Spring, the new film from Justin Benson and Aaron Moorhead, who brought us 2012’s Resolution, is hitting theaters and VOD on Friday, March 20. Be sure to read our review, but if you just want to know if it’s any good, I’ll tell you straight up. You should watch this one.

We had the opportunity to ask Benson and Moorhead some questions about Spring and some upcoming projects, so let’s get right to it.

iHorror: What were some of the challenges in working on a bigger film like Spring compared to a smaller one like Resolution? Do you prefer the larger or smaller scale?

Justin Benson and Aaron Moorhead: SPRING was hard because our trailer was too big, they had trouble towing it down to the beach, and being inside it gave Justin the exact opposite of claustrophobia.

But honestly, the challenge wasn’t anything related to creative control, thank God. We had complete control of SPRING. It’s mostly that things expand exponentially in how complicated they get when you involve more people and a larger story. It sometimes seems like it would have been physically impossible to make the film with a hundred dollars less than we had. The budget for SPRING was really modest, though, and as producers we had a strong grasp on where and why it was being spent, plus our producer David Lawson is a demigod. It’s a miracle that a movie like Transformers doesn’t cost 3 billion dollars and either never finish or become a complete mess — maybe Michael Bay should get more credit.

We definitely sit most comfortably at a level where we feel like everyone has what they need and is provided for, but not then by proxy giving up our craving to do as many jobs as we can get our hands on (directing, cinematography, editing, producing, writing, vfx, etc). On Resolution we had fantasies of future work with a legitimate budget, and on Spring we had fantasies of running off with a camera and two of our favorite actors and inventing something. It comes and goes with the tide.

iH: You talk a lot about building mythology with your movies, and with Spring in particular it plays right into the love story backbone. Which idea came first with Spring? The love story or the mythology?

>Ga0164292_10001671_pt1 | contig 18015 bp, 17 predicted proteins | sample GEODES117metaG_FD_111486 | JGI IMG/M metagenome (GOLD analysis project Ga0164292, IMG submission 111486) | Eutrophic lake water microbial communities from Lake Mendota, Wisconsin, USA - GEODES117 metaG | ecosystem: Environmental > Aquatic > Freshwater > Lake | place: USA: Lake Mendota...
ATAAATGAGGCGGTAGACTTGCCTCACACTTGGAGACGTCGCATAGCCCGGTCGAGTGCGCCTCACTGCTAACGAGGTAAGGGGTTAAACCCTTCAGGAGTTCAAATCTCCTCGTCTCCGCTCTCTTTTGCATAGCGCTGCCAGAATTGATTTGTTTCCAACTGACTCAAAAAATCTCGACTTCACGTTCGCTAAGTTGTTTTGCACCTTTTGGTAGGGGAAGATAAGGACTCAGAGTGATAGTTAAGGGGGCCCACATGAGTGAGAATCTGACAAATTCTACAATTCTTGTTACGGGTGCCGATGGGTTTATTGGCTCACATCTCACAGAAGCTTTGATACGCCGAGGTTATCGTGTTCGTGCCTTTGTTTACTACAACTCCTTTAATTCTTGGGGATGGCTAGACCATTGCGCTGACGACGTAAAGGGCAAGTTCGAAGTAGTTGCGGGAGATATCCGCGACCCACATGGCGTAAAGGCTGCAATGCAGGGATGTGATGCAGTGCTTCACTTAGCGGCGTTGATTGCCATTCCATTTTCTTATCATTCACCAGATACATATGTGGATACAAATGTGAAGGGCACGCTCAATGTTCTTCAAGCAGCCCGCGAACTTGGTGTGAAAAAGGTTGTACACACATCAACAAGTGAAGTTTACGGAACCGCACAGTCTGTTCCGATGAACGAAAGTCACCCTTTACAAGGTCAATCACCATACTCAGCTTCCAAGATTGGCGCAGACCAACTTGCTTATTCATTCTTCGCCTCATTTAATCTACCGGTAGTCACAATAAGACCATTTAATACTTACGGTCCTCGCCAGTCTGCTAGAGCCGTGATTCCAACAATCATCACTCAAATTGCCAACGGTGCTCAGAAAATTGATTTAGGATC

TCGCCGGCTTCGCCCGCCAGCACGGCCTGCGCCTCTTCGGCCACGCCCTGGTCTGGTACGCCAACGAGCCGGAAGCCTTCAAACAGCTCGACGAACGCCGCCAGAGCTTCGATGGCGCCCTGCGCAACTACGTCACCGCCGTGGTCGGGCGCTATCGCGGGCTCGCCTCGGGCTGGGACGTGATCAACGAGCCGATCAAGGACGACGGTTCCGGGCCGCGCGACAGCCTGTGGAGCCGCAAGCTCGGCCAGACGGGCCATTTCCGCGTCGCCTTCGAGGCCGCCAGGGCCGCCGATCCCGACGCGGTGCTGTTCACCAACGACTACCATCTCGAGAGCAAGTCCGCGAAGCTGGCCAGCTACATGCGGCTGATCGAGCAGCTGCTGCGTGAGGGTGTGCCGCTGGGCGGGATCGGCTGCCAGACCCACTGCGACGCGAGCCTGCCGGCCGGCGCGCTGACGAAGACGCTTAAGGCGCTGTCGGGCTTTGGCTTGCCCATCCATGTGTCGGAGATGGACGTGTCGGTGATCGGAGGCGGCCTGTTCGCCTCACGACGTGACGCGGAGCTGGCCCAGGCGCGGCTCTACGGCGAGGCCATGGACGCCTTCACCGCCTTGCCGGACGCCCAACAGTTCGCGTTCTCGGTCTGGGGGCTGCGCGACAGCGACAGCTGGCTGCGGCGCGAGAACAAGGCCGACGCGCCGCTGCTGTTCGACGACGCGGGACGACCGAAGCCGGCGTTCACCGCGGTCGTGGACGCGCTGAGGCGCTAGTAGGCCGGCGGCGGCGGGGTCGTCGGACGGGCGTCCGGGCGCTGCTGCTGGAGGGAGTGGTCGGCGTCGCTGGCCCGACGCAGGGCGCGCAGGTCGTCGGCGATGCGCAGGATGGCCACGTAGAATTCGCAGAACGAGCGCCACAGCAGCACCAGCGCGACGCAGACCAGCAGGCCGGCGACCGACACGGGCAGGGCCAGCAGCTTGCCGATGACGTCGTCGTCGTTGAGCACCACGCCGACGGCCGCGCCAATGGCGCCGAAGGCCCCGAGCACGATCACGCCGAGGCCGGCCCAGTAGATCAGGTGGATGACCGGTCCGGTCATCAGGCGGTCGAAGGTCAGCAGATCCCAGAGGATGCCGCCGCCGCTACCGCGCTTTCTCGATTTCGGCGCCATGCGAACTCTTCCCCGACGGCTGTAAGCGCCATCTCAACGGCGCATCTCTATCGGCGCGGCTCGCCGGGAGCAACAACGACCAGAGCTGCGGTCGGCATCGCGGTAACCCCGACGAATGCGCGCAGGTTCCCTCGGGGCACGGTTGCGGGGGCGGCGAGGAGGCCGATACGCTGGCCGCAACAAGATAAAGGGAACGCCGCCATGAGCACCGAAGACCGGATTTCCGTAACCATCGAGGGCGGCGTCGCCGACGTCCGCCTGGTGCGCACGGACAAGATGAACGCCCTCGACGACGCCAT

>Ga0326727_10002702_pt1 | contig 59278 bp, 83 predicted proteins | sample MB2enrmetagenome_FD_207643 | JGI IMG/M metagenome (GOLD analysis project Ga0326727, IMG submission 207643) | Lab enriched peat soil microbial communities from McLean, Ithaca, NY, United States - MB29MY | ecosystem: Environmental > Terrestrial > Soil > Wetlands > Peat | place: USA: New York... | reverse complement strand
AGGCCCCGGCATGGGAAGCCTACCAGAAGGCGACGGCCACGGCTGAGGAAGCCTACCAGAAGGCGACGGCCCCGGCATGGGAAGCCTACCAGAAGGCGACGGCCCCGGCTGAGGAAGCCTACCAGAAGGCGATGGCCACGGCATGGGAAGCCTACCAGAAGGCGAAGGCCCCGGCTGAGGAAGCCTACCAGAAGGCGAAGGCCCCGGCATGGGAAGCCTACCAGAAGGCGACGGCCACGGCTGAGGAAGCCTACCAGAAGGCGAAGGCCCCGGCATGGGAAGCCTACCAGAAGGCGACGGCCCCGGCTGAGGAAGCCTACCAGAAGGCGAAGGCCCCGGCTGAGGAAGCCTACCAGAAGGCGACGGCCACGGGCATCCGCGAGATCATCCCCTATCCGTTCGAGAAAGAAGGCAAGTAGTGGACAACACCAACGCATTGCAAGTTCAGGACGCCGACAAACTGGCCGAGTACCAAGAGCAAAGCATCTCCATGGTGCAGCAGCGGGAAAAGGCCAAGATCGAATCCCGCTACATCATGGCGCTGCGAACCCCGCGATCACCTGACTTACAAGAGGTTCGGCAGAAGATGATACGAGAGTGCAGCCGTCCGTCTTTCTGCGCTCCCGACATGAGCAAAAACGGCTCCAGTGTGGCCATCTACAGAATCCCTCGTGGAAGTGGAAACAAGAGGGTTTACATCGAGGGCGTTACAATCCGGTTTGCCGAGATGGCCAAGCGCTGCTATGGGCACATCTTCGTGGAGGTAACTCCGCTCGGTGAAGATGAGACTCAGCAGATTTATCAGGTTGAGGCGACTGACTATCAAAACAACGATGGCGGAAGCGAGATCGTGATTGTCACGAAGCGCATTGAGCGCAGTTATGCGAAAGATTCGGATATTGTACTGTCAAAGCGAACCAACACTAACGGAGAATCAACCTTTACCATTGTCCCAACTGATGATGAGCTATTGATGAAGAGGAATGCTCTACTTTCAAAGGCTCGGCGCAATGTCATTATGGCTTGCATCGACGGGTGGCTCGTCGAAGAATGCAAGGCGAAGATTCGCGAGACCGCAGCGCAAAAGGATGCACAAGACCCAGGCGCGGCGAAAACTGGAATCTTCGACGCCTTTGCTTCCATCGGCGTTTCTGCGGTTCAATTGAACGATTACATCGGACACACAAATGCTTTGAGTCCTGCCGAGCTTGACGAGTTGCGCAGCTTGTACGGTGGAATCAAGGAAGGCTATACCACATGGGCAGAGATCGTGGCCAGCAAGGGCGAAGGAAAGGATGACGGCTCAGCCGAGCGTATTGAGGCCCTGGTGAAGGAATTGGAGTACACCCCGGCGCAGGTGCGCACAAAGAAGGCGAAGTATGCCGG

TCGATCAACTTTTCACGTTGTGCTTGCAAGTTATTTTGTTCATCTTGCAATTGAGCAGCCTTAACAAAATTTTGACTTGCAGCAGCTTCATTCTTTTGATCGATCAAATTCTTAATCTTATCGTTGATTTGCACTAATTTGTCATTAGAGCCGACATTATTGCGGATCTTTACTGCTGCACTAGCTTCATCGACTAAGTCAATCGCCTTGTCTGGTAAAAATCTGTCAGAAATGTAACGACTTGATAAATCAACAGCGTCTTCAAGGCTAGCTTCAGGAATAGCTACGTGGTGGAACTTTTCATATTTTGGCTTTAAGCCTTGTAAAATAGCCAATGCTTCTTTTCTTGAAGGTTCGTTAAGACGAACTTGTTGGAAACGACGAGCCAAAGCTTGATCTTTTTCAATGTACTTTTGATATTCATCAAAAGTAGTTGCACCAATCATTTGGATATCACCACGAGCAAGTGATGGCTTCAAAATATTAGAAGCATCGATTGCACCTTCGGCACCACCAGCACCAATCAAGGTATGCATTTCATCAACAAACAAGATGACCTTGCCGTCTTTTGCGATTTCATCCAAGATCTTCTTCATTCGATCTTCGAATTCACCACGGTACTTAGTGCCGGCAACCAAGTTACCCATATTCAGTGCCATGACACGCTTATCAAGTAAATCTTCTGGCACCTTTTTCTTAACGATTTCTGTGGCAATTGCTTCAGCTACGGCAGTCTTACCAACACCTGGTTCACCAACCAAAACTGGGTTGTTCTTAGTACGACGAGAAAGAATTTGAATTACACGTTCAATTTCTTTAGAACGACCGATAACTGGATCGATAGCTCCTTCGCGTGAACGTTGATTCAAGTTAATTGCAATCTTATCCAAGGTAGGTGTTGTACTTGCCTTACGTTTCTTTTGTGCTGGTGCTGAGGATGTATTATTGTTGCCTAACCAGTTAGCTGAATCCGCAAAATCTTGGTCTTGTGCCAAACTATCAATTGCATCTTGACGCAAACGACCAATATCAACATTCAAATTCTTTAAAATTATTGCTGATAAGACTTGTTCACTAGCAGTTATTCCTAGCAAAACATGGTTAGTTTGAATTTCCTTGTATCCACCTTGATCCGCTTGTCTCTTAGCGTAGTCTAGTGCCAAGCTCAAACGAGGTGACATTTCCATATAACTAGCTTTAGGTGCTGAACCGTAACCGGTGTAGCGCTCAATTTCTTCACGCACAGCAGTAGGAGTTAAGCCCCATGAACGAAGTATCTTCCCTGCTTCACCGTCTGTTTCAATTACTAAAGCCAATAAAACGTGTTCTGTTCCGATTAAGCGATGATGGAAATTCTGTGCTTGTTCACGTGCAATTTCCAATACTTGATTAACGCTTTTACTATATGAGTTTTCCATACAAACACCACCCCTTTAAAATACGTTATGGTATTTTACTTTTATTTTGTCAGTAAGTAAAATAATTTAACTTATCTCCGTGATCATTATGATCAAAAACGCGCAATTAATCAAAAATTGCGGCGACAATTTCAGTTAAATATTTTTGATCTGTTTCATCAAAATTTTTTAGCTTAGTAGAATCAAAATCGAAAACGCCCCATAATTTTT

JB & AM: At a certain point it all blends together into story-mush. You know you want to tell a love story, at some point in your life you also get this idea about a very special type of monster that you’ve never seen before, you create characters, make them talk, put them in situations…it’s hard to pin something like that down, and honestly it’s just a lot of hard work to sit at your desk and think something new up. It’s really just a recipe of a lot of hours sweating and thinking hard and trying not to look at the internet, and the script is the result.

WARNING: MINORLY SPOILERISH LANGUAGE AHEAD.

iH: One of the lines from Spring that really stuck with me was the one that said something along the lines of “Just because you haven’t seen something before doesn’t mean it’s supernatural.” Can you talk a little bit about keeping the mythology grounded in reality?

JB & AM: As natural skeptics ourselves, we always have to ask what would make me keep thinking after the movie’s over? If we don’t buy the possibility in the natural world, it can only get under our skin for a second. But there’s something about Nadia in the film that you think…maybe. The Universal movie monsters (were-man, zombies, dracula, frankenstein) are all inventions with relatively arbitrary rules. We thought — what if there were a skeleton key sort of creature that inspired all of these, and the features that it took on reminded of our own evolution? A werewolf has fangs, like our ape ancestry. A Creature from the Black Lagoon has scales, like our primordial predecessors (sorry/not sorry for that PERFECT ALLITERATION). That tiny little potentially-coincidental crossover from each of our zeitgeist’s “monsters” was enough to intrigue the inner skeptic and to design something larger.